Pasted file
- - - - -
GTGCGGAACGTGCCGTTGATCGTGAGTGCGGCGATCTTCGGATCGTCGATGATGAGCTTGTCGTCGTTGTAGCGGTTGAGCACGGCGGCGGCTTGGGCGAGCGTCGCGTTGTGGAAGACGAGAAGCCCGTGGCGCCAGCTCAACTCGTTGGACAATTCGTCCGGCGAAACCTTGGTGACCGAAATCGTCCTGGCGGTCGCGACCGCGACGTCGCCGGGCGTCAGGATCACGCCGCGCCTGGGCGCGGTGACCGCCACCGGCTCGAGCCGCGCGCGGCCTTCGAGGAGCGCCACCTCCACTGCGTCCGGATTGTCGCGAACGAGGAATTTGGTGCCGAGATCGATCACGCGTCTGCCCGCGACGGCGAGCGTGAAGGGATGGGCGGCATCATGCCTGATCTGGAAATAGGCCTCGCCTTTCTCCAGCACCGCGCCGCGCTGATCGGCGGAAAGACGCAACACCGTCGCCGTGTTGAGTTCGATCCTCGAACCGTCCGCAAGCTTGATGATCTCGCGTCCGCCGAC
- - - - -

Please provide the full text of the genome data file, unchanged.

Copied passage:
GTGCGGAACGTGCCGTTGATCGTGAGTGCGGCGATCTTCGGATCGTCGATGATGAGCTTGTCGTCGTTGTAGCGGTTGAGCACGGCGGCGGCTTGGGCGAGCGTCGCGTTGTGGAAGACGAGAAGCCCGTGGCGCCAGCTCAACTCGTTGGACAATTCGTCCGGCGAAACCTTGGTGACCGAAATCGTCCTGGCGGTCGCGACCGCGACGTCGCCGGGCGTCAGGATCACGCCGCGCCTGGGCGCGGTGACCGCCACCGGCTCGAGCCGCGCGCGGCCTTCGAGGAGCGCCACCTCCACTGCGTCCGGATTGTCGCGAACGAGGAATTTGGTGCCGAGATCGATCACGCGTCTGCCCGCGACGGCGAGCGTGAAGGGATGGGCGGCATCATGCCTGATCTGGAAATAGGCCTCGCCTTTCTCCAGCACCGCGCCGCGCTGATCGGCGGAAAGACGCAACACCGTCGCCGTGTTGAGTTCGATCCTCGAACCGTCCGCAAGCTTGATGATCTCGCGTCCGCCGAC